Honors colleges have become very effective in attracting and recruiting highly motivated and talented students to institutions of higher education [1, 2]. The Honors Path allows students to earn an Honors Diploma and provides them with unique educational opportunities, which facilitates strong personal and academic growth . At Western Carolina University (WCU), two ways to earn Honors credit include taking an honors course (often a general education course) or to fulfill an Honors contract through a required major course in order to complete the 24 credit hours required to receive the Honors Diploma . With engineering curriculum requiring 17-18 credit hours per semester, engineering students have little to no capacity for completing the Honors Path through extra course work and typically couple Honors contract projects with their engineering courses. Honors contract projects are mentored by sponsoring faculty mentors and are closely related to the faculty members’ engineering practice and/or research efforts. The Honors contract projects are often (although optionally) presented orally to the entire class, which is not only beneficial to the students who conduct them, but also inspirational for their classmates. More importantly, these contracts can be a part of a research project to help advance the faculty member’s scholarship, or a response to industry or community needs, which help solve real-world problems . Benefits of Honors contracts to the student include working closely with a faculty mentor, tailoring their education based on their interests and take a greater responsibility in their education .The impact of the Honors contacts in undergraduate engineering research at WCU has been far-reaching and significant.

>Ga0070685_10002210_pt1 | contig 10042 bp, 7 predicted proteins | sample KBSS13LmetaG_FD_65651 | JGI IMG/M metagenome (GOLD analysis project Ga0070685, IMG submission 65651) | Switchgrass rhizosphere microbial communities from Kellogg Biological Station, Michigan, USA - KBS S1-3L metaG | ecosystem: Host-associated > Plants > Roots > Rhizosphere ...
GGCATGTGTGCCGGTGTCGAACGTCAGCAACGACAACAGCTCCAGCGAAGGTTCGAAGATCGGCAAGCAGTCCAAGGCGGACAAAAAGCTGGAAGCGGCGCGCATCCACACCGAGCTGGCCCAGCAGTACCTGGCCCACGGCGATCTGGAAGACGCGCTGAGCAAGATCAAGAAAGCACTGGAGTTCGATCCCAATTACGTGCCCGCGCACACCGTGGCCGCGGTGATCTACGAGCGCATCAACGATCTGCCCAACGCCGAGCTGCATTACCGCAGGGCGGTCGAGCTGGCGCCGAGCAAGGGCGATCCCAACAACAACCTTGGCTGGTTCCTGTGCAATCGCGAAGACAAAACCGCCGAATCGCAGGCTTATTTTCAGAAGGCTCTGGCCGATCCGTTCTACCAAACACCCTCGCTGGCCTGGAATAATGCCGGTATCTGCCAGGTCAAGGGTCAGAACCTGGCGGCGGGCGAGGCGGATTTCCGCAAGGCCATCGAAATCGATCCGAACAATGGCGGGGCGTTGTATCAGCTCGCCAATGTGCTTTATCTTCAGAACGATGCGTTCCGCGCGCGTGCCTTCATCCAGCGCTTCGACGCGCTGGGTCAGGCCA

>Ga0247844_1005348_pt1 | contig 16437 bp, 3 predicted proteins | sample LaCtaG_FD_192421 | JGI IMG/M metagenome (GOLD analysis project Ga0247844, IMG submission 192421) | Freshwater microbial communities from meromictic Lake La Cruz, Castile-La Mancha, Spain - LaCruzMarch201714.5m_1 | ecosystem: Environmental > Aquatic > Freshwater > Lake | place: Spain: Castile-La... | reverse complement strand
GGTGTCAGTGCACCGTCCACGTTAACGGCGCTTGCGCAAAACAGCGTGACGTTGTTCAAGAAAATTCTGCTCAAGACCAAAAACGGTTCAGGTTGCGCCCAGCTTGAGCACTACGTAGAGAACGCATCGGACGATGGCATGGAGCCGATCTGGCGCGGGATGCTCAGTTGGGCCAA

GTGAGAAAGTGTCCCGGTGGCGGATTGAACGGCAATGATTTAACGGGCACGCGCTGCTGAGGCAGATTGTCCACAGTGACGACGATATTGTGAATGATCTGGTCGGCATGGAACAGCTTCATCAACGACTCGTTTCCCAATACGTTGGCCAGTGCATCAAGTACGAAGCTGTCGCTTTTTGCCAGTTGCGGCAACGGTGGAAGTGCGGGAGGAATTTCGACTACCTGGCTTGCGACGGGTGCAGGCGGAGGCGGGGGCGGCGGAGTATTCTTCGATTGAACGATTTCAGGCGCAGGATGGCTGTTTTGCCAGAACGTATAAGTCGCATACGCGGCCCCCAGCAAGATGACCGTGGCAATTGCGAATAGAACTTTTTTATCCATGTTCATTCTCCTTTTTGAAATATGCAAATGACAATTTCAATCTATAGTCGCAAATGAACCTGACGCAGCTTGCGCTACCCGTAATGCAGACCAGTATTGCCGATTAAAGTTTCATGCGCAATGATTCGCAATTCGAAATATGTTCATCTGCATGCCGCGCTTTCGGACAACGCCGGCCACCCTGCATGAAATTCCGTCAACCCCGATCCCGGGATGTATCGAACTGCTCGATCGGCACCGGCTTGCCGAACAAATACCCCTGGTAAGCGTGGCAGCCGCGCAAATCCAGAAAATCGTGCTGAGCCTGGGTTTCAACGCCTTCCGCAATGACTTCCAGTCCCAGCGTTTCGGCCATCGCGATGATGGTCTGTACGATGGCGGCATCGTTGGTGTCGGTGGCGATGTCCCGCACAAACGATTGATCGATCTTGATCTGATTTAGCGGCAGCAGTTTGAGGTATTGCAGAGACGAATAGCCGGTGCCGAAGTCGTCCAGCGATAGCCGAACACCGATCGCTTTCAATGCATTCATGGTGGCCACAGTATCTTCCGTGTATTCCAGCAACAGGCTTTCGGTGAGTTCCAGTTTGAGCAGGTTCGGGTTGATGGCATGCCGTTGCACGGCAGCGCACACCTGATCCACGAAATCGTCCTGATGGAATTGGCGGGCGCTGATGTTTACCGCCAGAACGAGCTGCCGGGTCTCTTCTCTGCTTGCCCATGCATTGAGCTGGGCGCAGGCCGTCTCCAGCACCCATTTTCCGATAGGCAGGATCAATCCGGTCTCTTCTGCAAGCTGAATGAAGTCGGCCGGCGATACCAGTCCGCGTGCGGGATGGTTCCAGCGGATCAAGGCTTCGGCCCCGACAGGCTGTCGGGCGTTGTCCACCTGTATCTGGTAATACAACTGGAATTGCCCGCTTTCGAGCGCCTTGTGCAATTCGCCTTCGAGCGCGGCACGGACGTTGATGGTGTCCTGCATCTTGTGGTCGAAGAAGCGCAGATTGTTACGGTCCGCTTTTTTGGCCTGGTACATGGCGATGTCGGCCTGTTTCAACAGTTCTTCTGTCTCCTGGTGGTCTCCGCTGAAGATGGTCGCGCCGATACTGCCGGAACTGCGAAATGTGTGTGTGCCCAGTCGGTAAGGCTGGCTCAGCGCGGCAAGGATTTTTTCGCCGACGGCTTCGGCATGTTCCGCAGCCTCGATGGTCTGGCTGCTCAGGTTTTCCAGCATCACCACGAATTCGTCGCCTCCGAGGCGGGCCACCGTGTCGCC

In this paper, the motivations, practices, and impact of the Honors contracts are examined. Student perceptions and the applications of Honors contracts, in developing an undergraduate engineering research experience, is thoroughly analyzed. Several past projects in electrical engineering, engineering-mechanical, and engineering technology programs are presented, which were developed from the students’ daily life, research needs, and industry/community needs. Honors projects that integrate multiple contracts and courses across the curriculum and grade levels are discussed. Suggestions for improving the Honors contracts pathway are also presented. This paper aims to serve as a reference to inspire more ideas from the faculty who have mentored honors students.
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